Deaver told the GAO through his attorney that he attended a Dec. 11, 1984, White House meeting with Allan E. Gotlieb, the Canadian ambassador to Washington, at which acid rain may have been discussed. Deaver also discussed the special envoy proposal in a Feb. 28, 1985, meeting with Fred Doucet, a senior adviser to Mulroney. Deaver and Doucet met on several other occasions to plan for the summit, the GAO said.

[The Canadian government acknowledged yesterday that Doucet was the official who made what it called "a light-hearted conversational remark" during this period to Deaver about how much Canada "could use a good man" like Deaver. Canada's foreign minister made the acknowledgement in a House of Commons debate, Herbert H. Denton of The Washington Post Foreign Service reported from Ottawa. The Canadian government revealed over the weekend that such a conversation occurred, but did not initially specify what Canadian official was involved.]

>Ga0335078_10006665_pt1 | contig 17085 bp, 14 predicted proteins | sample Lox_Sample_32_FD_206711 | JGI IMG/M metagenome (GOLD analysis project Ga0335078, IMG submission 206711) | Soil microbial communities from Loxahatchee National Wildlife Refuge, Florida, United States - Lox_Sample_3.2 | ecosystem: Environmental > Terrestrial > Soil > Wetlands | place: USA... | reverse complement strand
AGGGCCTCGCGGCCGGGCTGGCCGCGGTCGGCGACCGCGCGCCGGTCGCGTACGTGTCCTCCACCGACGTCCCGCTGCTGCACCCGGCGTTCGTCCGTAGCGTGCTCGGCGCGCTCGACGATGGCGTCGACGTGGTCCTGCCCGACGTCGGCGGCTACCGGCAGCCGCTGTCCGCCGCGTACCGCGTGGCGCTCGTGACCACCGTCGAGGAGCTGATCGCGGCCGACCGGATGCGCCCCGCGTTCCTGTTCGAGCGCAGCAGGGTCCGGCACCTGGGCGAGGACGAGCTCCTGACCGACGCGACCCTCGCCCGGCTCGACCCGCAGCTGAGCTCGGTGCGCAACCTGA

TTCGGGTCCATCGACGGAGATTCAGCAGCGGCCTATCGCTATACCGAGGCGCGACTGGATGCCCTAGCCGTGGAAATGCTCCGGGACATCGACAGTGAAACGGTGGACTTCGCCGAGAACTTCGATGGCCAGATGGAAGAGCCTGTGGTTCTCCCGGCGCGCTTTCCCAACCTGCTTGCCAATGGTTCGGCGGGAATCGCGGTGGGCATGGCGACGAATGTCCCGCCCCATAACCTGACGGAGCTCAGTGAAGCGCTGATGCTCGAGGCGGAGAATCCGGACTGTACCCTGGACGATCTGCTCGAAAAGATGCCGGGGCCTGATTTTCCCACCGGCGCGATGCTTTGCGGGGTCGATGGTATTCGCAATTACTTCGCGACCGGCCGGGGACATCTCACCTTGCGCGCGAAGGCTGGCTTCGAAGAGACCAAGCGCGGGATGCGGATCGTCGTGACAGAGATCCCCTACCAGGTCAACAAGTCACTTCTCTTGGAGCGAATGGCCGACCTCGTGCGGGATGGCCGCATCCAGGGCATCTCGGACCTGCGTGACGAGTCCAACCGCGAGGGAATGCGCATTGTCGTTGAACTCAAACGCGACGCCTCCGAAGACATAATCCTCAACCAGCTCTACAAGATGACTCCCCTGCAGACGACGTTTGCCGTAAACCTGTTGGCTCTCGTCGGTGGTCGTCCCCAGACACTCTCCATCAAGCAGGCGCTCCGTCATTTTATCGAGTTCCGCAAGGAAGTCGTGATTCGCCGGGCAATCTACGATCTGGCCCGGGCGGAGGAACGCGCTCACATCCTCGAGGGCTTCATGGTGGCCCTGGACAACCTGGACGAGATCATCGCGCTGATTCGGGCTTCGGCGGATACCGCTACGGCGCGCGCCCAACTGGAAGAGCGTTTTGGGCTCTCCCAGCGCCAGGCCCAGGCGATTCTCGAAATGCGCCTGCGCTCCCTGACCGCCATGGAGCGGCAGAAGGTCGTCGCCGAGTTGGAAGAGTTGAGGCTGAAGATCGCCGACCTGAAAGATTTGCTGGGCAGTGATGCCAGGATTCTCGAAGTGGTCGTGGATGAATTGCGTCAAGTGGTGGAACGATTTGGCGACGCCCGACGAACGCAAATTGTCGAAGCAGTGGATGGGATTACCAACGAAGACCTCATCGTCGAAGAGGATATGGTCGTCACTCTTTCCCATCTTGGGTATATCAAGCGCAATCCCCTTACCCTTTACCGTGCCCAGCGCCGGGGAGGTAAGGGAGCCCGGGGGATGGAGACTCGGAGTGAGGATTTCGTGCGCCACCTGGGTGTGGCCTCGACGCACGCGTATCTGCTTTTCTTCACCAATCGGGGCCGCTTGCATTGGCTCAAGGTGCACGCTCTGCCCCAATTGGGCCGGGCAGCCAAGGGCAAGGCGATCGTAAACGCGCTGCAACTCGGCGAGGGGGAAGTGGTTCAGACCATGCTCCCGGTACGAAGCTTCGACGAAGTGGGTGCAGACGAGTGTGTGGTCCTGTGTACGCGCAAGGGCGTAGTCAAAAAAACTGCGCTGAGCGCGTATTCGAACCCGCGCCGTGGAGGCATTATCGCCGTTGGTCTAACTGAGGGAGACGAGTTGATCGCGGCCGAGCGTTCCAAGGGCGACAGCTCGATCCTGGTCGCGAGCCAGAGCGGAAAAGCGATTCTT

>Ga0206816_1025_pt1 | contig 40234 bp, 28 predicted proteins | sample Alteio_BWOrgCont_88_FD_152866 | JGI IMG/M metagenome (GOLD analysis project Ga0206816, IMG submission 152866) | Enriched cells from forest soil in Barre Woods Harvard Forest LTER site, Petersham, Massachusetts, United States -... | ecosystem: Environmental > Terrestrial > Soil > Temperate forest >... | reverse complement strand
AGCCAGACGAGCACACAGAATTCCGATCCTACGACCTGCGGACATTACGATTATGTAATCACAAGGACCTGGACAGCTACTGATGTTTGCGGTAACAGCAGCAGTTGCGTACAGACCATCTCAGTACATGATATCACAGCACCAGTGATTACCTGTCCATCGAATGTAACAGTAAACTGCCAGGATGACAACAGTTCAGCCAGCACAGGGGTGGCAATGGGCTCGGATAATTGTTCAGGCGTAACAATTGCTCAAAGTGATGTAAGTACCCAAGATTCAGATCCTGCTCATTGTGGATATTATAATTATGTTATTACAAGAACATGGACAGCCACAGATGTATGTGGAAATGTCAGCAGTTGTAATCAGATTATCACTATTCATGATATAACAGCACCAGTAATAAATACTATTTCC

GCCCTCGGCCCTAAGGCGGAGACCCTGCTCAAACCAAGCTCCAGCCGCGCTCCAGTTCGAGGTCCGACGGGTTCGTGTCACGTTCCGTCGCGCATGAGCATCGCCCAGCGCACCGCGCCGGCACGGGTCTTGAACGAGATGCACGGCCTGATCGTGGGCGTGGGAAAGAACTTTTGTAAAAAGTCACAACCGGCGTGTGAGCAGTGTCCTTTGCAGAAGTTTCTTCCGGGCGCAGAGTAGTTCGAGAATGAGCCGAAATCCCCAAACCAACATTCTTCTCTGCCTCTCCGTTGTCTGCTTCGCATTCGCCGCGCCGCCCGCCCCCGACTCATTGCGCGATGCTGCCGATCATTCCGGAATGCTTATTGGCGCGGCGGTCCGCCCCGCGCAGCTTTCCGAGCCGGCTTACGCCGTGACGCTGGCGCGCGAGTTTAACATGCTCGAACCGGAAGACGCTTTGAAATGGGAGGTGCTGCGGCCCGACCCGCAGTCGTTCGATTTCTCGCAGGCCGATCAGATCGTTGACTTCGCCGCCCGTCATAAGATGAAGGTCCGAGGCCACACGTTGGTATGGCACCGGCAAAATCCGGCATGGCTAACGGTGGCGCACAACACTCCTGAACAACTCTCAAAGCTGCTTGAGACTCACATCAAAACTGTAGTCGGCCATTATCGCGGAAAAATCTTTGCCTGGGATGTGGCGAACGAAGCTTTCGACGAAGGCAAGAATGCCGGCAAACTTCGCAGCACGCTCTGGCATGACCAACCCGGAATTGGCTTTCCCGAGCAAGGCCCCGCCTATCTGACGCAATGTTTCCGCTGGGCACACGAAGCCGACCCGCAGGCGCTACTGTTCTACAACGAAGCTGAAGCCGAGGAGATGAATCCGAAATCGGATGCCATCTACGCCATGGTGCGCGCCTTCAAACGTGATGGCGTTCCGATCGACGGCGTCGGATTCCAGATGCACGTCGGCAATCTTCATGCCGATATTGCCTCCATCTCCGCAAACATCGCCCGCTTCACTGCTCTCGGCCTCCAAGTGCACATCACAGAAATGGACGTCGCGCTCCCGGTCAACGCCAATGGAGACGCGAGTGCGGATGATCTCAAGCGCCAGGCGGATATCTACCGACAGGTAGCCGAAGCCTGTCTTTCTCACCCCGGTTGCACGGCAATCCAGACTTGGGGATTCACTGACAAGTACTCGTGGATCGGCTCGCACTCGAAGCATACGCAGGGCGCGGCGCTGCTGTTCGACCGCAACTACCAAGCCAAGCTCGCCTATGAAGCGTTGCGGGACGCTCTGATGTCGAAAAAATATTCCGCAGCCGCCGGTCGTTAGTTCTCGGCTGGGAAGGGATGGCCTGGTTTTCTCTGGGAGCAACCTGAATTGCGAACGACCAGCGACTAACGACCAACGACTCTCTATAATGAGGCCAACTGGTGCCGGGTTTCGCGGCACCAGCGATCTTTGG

On March 2, 1985, and again four days later, Deaver met with administration officials who were debating the special envoy proposal. The proposal was also regularly discussed at 8 a.m. White House senior staff meetings during this period, the GAO said.

One faction, led by Stockman's Office of Management and Budget, argued that the naming of special envoys would imply too strong a U.S. commitment; the other, led by the State Department, said it would be worthwhile. Deaver sided with proponents by "endorsing or actively supporting the special envoy approach," Hinchman said.

Deaver also confirmed through his attorney that he had discussed two possible candidates for the special envoy's post with Robert C. McFarlane, then White House national security affairs adviser. They were Lewis, former transportation secretary, and William P. Clark, former interior secretary.

On March 12, 1985, Deaver met again, this time privately, with Ambassador Gotlieb. The GAO said Deaver recalled that they "may" have discussed acid rain and the special envoy proposal.

Seven months after the summit, Deaver, then a private lobbyist, met with Lewis, then the special envoy, on acid rain. The Oct. 25, 1985, meeting at the River Club in New York was also attended by Gotlieb and Canada's special envoy, former Ontario premier William Davis.